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Another week of picking up school clothes and the husband’s socks which he likes to ball up and throw down the side of the sofa. In the hurry for the rest of my family to get out the house and go to school or work, milk is spilt, and half-finished cups of tea are abandoned in random places. After long goodbyes on the school gate from one daughter, while the other two pretend not to know me, I get dragged up the lane by the dogs, then come back to the same old, same old. Housework and dinner preparation. How many ways can you cook a sausage?

Afternoons are the same. The kids come home and drop their bags and coats in the hallway, so no one can get inside the house. Then they kick off their shoes and march into the kitchen to eat crisps and ruin their dinner. The first argument is about who got the last packet of salt and vinegar. I try and get them to tell me about their day. They just grunt at me and wander off. The second argument follows soon after about which You Tuber to watch.

Trying to get them to do their homework is like trying to get my dog to come back when she sees a rabbit. Impossible. We all end up shouting at one another and the husband comes home to a cold war atmosphere in the house.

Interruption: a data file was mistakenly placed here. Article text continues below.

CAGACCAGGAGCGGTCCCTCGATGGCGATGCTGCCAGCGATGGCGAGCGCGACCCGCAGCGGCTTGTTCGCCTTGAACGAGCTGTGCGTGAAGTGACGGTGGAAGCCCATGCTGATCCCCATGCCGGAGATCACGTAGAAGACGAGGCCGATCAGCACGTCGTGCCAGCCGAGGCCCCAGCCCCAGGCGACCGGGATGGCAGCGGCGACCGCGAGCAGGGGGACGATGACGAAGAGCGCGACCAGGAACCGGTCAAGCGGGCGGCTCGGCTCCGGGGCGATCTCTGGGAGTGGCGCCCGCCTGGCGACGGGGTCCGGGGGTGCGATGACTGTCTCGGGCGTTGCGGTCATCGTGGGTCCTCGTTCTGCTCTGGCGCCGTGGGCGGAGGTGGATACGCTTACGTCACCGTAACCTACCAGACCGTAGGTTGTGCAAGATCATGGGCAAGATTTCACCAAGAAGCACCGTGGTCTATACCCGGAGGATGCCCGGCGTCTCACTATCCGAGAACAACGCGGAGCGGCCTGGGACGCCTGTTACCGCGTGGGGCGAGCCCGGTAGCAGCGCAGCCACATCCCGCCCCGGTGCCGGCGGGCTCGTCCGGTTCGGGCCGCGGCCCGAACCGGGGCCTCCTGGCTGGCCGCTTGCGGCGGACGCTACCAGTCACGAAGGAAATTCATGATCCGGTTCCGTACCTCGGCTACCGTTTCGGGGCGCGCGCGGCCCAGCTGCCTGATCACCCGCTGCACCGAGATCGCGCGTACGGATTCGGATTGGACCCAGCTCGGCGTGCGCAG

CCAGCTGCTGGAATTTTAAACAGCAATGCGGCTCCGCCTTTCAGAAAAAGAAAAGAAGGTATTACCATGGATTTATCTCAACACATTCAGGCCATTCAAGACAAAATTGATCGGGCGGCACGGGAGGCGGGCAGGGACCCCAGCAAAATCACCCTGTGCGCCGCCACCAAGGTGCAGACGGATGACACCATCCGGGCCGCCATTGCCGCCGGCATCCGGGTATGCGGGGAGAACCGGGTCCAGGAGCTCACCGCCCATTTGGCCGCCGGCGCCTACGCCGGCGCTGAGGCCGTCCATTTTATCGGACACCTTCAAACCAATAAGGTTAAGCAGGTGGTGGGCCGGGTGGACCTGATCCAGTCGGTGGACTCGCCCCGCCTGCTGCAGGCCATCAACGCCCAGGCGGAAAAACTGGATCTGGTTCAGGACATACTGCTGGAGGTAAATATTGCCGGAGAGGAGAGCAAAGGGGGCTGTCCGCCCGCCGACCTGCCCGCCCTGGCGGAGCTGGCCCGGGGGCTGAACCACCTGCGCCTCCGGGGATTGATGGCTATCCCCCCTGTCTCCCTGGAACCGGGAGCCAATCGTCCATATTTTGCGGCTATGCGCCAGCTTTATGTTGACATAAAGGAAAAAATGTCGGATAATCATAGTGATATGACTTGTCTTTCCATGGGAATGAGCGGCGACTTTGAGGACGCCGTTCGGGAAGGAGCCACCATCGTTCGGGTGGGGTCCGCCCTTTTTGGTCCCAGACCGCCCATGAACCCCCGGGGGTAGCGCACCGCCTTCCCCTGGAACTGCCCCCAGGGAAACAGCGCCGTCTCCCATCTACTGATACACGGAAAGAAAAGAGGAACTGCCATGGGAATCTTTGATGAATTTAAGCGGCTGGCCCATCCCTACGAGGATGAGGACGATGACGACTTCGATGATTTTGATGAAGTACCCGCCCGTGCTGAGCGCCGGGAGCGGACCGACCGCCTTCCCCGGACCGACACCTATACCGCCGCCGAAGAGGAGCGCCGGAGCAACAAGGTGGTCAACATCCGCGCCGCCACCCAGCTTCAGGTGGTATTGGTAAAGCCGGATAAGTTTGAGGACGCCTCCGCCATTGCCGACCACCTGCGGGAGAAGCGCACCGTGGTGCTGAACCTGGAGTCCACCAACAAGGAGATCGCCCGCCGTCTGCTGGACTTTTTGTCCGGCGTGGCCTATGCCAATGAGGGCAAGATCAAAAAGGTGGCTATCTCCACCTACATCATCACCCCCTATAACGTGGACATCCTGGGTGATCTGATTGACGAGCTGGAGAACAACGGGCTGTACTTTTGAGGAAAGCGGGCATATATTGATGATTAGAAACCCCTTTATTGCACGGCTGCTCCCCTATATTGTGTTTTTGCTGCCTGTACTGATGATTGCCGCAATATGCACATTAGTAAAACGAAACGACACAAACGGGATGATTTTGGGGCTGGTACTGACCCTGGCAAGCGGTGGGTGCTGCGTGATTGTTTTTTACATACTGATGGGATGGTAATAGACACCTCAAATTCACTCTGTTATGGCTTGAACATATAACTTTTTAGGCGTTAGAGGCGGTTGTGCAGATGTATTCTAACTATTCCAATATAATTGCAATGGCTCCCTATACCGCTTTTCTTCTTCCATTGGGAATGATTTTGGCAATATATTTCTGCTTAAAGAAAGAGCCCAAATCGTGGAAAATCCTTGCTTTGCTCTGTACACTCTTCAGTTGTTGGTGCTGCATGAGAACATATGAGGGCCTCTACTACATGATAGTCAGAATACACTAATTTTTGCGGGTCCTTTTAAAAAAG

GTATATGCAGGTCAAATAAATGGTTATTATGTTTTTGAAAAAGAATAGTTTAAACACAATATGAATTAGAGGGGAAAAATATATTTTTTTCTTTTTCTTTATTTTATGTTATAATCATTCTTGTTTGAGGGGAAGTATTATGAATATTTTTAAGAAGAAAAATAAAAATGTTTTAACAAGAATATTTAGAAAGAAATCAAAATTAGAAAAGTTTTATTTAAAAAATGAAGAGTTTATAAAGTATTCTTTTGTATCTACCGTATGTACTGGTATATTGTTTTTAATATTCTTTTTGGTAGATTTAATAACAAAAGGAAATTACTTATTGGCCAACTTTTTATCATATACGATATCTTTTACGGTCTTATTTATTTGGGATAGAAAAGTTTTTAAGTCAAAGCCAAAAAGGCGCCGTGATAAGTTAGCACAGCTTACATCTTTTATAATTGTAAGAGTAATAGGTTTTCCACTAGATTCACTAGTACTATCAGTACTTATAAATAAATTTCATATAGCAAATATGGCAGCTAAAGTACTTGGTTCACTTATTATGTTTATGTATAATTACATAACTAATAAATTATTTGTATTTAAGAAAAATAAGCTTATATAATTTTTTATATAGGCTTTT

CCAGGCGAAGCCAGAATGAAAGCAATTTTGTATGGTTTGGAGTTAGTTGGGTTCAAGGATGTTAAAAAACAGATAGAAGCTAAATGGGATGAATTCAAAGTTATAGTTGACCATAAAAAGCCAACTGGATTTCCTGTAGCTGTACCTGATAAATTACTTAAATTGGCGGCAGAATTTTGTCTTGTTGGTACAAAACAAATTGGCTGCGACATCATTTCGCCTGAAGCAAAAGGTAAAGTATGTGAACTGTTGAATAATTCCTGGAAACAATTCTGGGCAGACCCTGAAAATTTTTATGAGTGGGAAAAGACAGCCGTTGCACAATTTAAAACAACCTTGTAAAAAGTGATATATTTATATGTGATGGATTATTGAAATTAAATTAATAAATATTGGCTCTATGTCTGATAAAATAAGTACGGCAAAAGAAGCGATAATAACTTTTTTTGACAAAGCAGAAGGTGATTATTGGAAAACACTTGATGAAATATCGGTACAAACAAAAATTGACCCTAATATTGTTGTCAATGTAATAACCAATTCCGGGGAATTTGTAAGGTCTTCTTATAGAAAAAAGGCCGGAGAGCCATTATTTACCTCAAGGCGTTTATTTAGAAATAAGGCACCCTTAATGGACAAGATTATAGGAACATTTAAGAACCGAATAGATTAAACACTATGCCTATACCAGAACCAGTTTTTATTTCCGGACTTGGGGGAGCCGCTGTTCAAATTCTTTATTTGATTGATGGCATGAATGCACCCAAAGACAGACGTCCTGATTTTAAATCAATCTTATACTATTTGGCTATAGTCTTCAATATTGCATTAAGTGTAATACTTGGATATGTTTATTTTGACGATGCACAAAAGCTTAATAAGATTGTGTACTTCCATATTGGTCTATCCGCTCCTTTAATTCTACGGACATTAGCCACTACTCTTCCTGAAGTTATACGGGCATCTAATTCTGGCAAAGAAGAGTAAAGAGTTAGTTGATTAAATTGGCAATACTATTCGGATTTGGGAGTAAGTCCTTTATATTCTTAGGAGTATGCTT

Then we move on to bath time, where the girls act like I’m trying to waterboard them. It takes six towels to mop the floor after the dousing which don’t get picked up. They turn on their toothbrushes, but it doesn’t meant they are anywhere near their teeth, and even if they are, they normally lack toothpaste because it’s ‘too spiky’, but they’ll suck ‘toxic waste’ sour sweets happily. Then I try and read to them, while they thrash about in bed and distract me with questions like ‘why don’t pets have lunch’ and ‘will I get as hairy as you mummy?’.

It’s the youngest’s seventh birthday on Monday. We went into town this week to get her presents. I should mention at this point that me and the husband are both on a health kick. Our motto is ‘eating is cheating’ so we were both hungry and grumpy before we got to the shopping centre. The husband lost it in H&M when I asked for his opinion on hairbands. He threw all the clothes I’d loaded him up with on the floor and marched outside to fume on a bench.